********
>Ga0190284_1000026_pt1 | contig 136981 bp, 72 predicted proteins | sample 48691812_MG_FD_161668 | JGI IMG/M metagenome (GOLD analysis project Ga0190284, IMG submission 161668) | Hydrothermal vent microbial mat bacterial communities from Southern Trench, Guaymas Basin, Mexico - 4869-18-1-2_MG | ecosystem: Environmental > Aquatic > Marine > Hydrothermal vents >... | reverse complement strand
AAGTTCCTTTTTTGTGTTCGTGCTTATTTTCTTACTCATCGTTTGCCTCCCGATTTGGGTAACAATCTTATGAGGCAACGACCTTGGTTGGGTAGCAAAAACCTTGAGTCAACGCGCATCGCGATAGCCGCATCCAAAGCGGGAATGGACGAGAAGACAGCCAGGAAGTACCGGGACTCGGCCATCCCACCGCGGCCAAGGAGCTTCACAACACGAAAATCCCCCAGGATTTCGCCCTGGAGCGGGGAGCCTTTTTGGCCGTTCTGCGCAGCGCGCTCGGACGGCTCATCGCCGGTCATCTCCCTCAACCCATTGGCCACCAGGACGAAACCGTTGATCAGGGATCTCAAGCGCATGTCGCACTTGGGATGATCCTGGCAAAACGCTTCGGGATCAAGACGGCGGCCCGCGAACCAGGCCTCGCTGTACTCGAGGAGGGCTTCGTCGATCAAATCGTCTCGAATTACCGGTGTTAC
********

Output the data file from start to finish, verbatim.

>Ga0190284_1000026_pt1 | contig 136981 bp, 72 predicted proteins | sample 48691812_MG_FD_161668 | JGI IMG/M metagenome (GOLD analysis project Ga0190284, IMG submission 161668) | Hydrothermal vent microbial mat bacterial communities from Southern Trench, Guaymas Basin, Mexico - 4869-18-1-2_MG | ecosystem: Environmental > Aquatic > Marine > Hydrothermal vents >... | reverse complement strand
AAGTTCCTTTTTTGTGTTCGTGCTTATTTTCTTACTCATCGTTTGCCTCCCGATTTGGGTAACAATCTTATGAGGCAACGACCTTGGTTGGGTAGCAAAAACCTTGAGTCAACGCGCATCGCGATAGCCGCATCCAAAGCGGGAATGGACGAGAAGACAGCCAGGAAGTACCGGGACTCGGCCATCCCACCGCGGCCAAGGAGCTTCACAACACGAAAATCCCCCAGGATTTCGCCCTGGAGCGGGGAGCCTTTTTGGCCGTTCTGCGCAGCGCGCTCGGACGGCTCATCGCCGGTCATCTCCCTCAACCCATTGGCCACCAGGACGAAACCGTTGATCAGGGATCTCAAGCGCATGTCGCACTTGGGATGATCCTGGCAAAACGCTTCGGGATCAAGACGGCGGCCCGCGAACCAGGCCTCGCTGTACTCGAGGAGGGCTTCGTCGATCAAATCGTCTCGAATTACCGGTGTTAC